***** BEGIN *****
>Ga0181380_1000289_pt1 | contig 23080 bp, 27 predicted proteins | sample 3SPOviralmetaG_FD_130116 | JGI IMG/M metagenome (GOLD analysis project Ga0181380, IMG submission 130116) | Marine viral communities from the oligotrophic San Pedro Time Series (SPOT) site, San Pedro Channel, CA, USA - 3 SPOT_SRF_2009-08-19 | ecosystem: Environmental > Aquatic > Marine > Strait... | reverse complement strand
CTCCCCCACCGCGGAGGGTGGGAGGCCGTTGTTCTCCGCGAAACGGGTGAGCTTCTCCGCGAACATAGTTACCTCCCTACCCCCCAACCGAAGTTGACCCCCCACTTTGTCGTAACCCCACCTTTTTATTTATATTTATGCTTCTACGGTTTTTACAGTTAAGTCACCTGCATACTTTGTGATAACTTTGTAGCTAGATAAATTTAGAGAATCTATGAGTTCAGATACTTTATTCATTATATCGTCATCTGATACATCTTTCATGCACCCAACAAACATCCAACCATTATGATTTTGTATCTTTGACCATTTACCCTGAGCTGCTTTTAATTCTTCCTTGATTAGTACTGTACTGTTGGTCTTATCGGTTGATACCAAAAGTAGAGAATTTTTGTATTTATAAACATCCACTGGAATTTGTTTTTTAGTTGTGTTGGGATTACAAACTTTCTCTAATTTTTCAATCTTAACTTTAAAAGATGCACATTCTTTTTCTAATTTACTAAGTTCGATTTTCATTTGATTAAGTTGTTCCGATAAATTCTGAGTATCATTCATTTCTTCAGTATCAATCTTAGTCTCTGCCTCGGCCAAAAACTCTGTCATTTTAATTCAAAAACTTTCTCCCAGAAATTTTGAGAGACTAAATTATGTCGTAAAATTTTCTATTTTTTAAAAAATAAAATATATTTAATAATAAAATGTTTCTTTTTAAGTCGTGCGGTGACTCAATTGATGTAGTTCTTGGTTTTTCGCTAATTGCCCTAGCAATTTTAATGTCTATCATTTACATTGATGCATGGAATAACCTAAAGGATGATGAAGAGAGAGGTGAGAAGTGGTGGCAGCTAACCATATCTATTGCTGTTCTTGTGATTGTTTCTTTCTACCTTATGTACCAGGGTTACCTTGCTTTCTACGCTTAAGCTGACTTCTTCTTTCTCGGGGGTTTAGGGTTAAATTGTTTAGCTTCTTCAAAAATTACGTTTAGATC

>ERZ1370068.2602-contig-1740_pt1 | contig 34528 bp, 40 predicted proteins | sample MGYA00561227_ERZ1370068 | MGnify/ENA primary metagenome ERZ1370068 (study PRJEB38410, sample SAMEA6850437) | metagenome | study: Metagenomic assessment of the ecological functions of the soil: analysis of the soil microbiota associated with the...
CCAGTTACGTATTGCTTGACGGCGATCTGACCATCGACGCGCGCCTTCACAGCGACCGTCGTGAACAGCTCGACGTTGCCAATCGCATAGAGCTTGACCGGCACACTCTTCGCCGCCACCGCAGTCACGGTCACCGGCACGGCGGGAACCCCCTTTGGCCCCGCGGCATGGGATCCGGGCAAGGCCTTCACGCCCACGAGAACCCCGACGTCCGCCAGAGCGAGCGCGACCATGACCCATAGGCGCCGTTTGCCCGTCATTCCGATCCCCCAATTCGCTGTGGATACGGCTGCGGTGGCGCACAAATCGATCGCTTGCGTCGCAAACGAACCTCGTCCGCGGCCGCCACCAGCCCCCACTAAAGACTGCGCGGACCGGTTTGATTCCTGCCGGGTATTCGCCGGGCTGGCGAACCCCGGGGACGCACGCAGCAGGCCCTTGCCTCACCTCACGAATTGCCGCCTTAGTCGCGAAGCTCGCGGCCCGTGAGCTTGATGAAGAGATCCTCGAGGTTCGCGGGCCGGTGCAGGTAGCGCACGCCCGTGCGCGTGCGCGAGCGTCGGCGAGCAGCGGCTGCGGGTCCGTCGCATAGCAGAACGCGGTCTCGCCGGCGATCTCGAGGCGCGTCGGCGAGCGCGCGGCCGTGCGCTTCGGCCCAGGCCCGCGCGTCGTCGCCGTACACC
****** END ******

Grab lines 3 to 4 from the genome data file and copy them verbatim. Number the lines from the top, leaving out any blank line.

>ERZ1370068.2602-contig-1740_pt1 | contig 34528 bp, 40 predicted proteins | sample MGYA00561227_ERZ1370068 | MGnify/ENA primary metagenome ERZ1370068 (study PRJEB38410, sample SAMEA6850437) | metagenome | study: Metagenomic assessment of the ecological functions of the soil: analysis of the soil microbiota associated with the...
CCAGTTACGTATTGCTTGACGGCGATCTGACCATCGACGCGCGCCTTCACAGCGACCGTCGTGAACAGCTCGACGTTGCCAATCGCATAGAGCTTGACCGGCACACTCTTCGCCGCCACCGCAGTCACGGTCACCGGCACGGCGGGAACCCCCTTTGGCCCCGCGGCATGGGATCCGGGCAAGGCCTTCACGCCCACGAGAACCCCGACGTCCGCCAGAGCGAGCGCGACCATGACCCATAGGCGCCGTTTGCCCGTCATTCCGATCCCCCAATTCGCTGTGGATACGGCTGCGGTGGCGCACAAATCGATCGCTTGCGTCGCAAACGAACCTCGTCCGCGGCCGCCACCAGCCCCCACTAAAGACTGCGCGGACCGGTTTGATTCCTGCCGGGTATTCGCCGGGCTGGCGAACCCCGGGGACGCACGCAGCAGGCCCTTGCCTCACCTCACGAATTGCCGCCTTAGTCGCGAAGCTCGCGGCCCGTGAGCTTGATGAAGAGATCCTCGAGGTTCGCGGGCCGGTGCAGGTAGCGCACGCCCGTGCGCGTGCGCGAGCGTCGGCGAGCAGCGGCTGCGGGTCCGTCGCATAGCAGAACGCGGTCTCGCCGGCGATCTCGAGGCGCGTCGGCGAGCGCGCGGCCGTGCGCTTCGGCCCAGGCCCGCGCGTCGTCGCCGTACACC